It's probably not aliens: New 'Oumuamua theory suggests simpler origins

There’s a frozen, interstellar object about half a mile long whizzing through our solar system right now, and nobody has had a particularly clear idea about what it is — until now. According to a study published Tuesday in the Journal of Geophysical Research , it could be a chunk of a Pluto-like planet from another solar system.
It's called ‘Oumuaumua, a Hawaiian word meaning “scout” or “messenger from afar” in honor of its sighting from the Haleakalā Observatory in Hawaii. The strangely shaped interloper may have once been a piece of a solid nitrogen exoplanet that was sent careening in our direction after an impact roughly 500 million years ago. This new theory is one of the most compelling to come out since ‘Oumuamua’s presence was first noticed in 2017 and implies that other solar systems develop in a way similar to our own. Read more... More about Oumuamua , Science , and Space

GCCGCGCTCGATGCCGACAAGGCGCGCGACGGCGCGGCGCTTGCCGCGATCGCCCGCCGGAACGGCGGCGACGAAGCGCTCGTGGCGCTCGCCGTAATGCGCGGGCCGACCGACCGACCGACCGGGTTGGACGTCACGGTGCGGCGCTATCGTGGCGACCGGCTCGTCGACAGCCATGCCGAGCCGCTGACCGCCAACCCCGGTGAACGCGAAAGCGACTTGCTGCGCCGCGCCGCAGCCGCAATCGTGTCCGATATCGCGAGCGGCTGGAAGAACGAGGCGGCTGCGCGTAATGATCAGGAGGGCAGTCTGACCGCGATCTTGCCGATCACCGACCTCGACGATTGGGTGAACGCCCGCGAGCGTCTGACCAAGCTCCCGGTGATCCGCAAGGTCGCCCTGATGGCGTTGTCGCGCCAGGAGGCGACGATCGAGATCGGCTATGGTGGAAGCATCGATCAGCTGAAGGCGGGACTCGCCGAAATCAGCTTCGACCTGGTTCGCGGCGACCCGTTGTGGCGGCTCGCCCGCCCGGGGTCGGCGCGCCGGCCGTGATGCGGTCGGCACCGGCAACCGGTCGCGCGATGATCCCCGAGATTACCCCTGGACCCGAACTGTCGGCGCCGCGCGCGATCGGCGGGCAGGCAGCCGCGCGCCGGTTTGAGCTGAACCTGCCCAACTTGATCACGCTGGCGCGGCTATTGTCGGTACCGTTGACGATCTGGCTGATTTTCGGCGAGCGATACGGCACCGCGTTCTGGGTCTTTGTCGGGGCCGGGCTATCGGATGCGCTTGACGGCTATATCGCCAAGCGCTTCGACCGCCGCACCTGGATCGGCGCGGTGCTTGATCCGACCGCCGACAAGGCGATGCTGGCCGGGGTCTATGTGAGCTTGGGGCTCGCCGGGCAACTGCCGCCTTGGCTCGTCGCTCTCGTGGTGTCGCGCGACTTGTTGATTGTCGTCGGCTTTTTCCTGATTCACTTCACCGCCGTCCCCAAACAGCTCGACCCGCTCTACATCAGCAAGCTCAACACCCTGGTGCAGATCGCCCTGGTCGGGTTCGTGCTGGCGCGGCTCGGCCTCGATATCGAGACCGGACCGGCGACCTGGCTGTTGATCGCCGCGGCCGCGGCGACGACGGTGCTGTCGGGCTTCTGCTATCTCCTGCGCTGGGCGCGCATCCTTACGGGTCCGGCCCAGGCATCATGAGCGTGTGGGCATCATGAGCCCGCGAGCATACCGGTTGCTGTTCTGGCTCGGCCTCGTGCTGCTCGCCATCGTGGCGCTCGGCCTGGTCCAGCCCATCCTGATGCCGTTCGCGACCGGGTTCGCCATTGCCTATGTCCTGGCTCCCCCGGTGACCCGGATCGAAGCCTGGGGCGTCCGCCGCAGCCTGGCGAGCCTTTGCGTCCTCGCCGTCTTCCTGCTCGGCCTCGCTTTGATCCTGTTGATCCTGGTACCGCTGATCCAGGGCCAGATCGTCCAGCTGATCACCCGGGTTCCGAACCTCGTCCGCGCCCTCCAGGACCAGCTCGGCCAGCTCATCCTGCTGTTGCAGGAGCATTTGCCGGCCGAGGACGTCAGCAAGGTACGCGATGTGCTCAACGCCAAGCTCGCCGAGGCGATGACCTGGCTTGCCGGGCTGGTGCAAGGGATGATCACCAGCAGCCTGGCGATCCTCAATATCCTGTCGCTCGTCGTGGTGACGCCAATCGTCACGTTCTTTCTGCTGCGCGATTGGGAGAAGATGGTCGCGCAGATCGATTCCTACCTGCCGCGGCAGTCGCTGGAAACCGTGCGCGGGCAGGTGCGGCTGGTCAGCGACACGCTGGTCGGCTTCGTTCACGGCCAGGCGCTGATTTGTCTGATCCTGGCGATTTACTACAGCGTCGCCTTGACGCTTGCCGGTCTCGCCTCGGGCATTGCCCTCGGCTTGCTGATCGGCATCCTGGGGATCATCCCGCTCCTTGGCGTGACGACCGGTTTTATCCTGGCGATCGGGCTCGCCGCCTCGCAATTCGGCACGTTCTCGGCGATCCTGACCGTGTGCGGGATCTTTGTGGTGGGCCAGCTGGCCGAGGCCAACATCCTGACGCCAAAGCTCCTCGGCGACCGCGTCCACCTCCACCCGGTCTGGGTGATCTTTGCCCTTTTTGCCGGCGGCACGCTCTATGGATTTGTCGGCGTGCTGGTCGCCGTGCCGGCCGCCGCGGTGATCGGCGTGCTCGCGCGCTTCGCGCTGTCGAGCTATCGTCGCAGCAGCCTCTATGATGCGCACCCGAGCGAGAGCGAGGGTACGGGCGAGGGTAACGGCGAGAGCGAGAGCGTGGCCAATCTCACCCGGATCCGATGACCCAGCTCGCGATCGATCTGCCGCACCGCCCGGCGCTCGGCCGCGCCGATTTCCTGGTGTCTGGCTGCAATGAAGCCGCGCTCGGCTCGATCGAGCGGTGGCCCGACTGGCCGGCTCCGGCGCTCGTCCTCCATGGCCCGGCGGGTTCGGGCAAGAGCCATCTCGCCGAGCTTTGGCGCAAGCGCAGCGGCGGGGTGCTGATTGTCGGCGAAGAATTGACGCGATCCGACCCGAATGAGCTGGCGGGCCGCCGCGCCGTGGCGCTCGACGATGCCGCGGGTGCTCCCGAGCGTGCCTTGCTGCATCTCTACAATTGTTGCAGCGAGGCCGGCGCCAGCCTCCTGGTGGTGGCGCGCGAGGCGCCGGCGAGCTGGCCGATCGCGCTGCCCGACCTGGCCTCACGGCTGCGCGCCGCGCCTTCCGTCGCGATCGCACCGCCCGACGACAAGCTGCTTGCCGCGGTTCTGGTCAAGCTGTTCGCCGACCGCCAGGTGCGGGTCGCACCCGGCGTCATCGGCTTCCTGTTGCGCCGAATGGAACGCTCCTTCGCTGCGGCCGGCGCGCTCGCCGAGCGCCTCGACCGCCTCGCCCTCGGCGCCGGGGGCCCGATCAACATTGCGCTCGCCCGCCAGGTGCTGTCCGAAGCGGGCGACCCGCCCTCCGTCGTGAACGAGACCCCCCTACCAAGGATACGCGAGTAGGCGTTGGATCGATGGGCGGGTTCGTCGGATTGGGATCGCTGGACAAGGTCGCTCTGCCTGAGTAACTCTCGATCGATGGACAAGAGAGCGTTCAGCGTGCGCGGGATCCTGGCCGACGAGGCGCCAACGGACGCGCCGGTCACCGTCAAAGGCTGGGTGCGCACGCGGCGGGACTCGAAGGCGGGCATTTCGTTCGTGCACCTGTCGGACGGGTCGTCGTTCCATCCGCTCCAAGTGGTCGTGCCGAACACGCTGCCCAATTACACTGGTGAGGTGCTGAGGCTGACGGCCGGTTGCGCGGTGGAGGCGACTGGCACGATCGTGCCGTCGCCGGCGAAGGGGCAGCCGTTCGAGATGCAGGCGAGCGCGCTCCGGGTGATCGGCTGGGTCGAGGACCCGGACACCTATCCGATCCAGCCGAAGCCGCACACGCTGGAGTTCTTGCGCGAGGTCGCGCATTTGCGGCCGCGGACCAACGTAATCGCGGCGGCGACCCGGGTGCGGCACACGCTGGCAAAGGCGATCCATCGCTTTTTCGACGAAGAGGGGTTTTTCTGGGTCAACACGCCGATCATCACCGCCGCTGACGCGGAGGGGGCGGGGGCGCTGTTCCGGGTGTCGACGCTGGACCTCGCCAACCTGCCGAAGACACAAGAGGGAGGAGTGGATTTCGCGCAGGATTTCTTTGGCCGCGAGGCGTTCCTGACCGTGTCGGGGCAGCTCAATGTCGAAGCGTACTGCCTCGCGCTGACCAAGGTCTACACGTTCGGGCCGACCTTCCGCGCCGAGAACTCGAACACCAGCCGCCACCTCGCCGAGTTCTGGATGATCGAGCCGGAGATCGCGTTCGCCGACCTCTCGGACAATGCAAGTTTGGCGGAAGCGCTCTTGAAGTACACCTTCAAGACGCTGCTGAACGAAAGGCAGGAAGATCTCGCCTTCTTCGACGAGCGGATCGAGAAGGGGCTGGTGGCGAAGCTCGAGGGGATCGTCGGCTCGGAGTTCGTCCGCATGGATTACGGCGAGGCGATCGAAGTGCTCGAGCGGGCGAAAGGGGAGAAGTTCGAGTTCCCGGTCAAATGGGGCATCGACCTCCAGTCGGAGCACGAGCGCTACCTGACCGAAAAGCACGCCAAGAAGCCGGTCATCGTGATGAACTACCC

Top News